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Kubernetes and the Environment: How Containerization Supports Green IT

by Busines Newswire
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As society’s needs evolve, companies are turning more and more to technology, utilizing different systems and tools to provide critical services. At the heart of these services and the underlying technologies are the data centers and servers on which they run or hold their data. While essential, data centers are massive energy consumers, with clusters owned by companies like Google consuming enough energy to run a small country.

As the world becomes increasingly concerned about the global carbon footprint, the environmental impact of traditional data centers is becoming a pressing concern. One proposed solution is containerization, which leverages platforms like Kubernetes to support a greener IT future. In this article, we look at how Kubernetes is doing this and the potential downsides of relying wholly on this solution.

What is Kubernetes?

Before looking at how Kubernetes is helping support a greener IT future, we need to understand what it is. It is an open-source container orchestration platform developers, companies, and organizations use to automate the deployment, scaling, and management of containerized applications.

Kubernetes relies on containers used to package software applications and is often run on virtual machines. Each container is a lightweight and portable unit managed by Kubernetes that can run efficiently across a cluster of servers.

Companies that leverage Kubernetes often run it on virtual machines which are software computers that act like physical computers. Each runs its own software and operating system, but it exists within software later on a physical machine or server.

Kubernetes Reduces Resource Wastage

Virtual machines help users make much better use of the available hardware because they can install many of them on a single machine or server. The problem with traditional virtual machines is that they often have unused space allocated, which leads to wasted resources.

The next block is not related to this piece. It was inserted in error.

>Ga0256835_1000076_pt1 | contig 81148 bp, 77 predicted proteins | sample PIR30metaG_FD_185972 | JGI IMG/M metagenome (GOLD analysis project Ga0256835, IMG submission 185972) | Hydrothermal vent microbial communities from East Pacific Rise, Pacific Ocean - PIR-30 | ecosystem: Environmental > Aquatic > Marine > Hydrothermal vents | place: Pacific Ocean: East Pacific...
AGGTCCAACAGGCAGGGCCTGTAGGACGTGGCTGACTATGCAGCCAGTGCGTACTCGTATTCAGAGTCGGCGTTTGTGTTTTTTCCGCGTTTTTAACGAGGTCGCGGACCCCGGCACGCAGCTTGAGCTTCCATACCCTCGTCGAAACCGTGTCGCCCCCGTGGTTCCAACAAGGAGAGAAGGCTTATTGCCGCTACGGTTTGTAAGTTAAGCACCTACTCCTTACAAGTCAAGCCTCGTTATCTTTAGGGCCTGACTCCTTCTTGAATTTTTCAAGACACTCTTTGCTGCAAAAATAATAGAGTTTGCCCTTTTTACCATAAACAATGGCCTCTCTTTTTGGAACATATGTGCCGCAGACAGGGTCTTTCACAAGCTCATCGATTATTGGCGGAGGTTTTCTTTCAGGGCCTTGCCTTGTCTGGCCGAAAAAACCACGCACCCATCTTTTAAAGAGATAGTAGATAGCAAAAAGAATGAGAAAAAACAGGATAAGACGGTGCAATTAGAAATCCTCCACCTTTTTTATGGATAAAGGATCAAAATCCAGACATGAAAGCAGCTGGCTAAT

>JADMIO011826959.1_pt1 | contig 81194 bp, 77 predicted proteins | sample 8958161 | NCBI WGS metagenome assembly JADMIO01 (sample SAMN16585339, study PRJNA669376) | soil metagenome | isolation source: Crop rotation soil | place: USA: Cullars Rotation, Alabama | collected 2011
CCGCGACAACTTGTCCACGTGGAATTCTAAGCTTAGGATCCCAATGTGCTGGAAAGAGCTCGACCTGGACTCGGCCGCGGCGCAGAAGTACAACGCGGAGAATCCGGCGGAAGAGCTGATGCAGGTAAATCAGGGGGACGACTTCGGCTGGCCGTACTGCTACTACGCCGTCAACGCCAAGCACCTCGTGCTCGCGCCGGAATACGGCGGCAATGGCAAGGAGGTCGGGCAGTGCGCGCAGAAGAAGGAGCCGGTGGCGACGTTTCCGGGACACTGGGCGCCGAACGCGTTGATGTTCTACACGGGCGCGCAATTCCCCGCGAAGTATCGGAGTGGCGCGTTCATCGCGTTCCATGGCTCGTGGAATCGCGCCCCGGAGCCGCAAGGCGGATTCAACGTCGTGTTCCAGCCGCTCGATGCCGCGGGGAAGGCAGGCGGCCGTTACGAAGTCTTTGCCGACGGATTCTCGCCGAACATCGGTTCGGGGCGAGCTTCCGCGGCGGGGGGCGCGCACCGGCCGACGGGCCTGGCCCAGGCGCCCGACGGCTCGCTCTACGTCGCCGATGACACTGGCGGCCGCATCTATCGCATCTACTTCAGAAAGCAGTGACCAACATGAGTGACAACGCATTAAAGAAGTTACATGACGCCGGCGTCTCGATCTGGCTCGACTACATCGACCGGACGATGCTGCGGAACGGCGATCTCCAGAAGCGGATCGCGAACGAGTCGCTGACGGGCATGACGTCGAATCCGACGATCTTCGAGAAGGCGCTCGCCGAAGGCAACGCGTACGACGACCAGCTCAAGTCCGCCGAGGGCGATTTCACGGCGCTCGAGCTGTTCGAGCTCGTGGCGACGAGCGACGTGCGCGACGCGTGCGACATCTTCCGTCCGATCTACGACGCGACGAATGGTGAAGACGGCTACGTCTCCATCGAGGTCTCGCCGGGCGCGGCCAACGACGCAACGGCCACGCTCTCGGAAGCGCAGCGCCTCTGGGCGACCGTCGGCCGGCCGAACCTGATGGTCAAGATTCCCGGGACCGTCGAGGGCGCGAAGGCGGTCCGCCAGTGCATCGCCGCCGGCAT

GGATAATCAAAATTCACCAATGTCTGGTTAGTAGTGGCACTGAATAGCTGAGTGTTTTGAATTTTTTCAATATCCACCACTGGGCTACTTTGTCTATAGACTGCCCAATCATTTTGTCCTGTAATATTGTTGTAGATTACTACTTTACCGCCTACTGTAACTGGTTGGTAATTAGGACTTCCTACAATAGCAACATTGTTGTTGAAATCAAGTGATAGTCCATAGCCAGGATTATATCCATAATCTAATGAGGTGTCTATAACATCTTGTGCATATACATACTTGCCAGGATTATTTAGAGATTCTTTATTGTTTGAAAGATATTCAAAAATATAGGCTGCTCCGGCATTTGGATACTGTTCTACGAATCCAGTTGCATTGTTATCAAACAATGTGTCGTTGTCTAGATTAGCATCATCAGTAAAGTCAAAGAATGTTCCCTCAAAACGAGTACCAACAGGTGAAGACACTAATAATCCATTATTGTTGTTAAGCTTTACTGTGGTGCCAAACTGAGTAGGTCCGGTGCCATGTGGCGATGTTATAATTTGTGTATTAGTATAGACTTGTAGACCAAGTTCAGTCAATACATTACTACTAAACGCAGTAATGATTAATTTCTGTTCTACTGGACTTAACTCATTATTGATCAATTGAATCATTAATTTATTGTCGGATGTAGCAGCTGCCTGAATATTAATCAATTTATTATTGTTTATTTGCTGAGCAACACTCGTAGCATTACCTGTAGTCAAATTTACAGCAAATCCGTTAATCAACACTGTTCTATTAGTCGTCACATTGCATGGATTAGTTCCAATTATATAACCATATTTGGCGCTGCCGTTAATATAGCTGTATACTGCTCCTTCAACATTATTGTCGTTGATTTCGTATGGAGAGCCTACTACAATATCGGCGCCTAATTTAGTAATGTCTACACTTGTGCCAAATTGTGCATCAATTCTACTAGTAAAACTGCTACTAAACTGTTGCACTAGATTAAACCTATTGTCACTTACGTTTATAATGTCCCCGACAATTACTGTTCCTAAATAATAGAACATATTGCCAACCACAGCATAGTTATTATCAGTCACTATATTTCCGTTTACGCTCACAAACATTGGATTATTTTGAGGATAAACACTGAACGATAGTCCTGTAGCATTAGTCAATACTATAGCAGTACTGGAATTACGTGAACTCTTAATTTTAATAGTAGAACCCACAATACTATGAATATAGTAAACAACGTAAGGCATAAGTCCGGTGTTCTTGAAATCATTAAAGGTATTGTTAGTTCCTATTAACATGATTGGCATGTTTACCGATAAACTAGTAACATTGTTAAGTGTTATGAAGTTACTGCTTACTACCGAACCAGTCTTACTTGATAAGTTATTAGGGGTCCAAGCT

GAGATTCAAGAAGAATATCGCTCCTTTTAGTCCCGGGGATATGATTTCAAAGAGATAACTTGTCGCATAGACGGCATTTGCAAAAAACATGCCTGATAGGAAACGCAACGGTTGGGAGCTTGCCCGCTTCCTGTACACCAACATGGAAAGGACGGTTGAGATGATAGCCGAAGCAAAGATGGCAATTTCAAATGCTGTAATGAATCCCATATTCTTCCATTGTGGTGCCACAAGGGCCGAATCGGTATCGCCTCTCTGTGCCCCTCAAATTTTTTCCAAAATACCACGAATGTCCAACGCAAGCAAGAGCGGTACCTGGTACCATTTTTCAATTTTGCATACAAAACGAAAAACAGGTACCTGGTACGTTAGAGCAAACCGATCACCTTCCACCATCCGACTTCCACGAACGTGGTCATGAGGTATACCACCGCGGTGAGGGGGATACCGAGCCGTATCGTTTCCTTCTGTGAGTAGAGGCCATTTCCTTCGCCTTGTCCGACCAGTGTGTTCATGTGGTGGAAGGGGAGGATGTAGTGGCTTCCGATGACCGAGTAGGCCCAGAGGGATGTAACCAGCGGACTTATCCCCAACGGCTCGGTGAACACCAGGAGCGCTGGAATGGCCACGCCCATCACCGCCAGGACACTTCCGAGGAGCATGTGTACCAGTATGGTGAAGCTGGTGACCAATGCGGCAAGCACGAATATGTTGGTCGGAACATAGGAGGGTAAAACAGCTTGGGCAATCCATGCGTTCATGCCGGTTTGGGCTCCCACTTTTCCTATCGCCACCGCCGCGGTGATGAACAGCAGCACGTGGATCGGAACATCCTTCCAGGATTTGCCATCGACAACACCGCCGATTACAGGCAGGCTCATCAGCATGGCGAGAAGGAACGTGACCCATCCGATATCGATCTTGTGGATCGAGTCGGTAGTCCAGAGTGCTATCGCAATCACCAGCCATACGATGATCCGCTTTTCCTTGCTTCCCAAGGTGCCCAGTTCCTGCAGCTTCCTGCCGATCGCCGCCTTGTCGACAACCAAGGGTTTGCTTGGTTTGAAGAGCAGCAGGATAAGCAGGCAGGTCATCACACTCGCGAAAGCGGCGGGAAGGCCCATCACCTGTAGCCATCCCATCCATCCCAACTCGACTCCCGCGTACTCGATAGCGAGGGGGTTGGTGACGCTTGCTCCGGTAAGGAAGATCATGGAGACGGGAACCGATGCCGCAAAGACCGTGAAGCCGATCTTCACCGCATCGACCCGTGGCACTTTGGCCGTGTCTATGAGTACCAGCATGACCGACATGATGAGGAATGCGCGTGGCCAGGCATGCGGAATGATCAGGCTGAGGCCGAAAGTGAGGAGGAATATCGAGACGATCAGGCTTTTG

Kubernetes packs applications into containers allocated only the resources they need, leading to an overall smaller footprint.

Also, Kubernetes employs right-sizing on demand. This means that it can allocate resources dynamically as they are needed. For example, it can scale resources down during low-traffic periods and scale up when traffic spikes. This leads to reduced energy consumption and a much smaller carbon footprint.

It is important to understand that you should configure Kubernetes correctly to take advantage of such features. Doing so can be time complicated, time-consuming, and expensive if you hire a developer to do it all the time. However, you can leverage managed Kubernetes services to configure it for you so you have everything set up the right way.

Kubernetes Improves Efficiency

Kubernetes allows multiple containers to share the underlying operating system and hardware. This eliminates the need for multiple virtual machines that all require their own operating system instances. This leads to more efficient use of hardware and other resources like energy.

Kubernetes also reduces instances of overprovisioning. Overprovisioning happens when a server is provided with more resources than it needs. If it is not able to leverage these resources, it ends up wasting energy. Kubernetes eliminates this issue because it allows containers to only use what they need, eliminating the energy wastage caused by overprovisioning.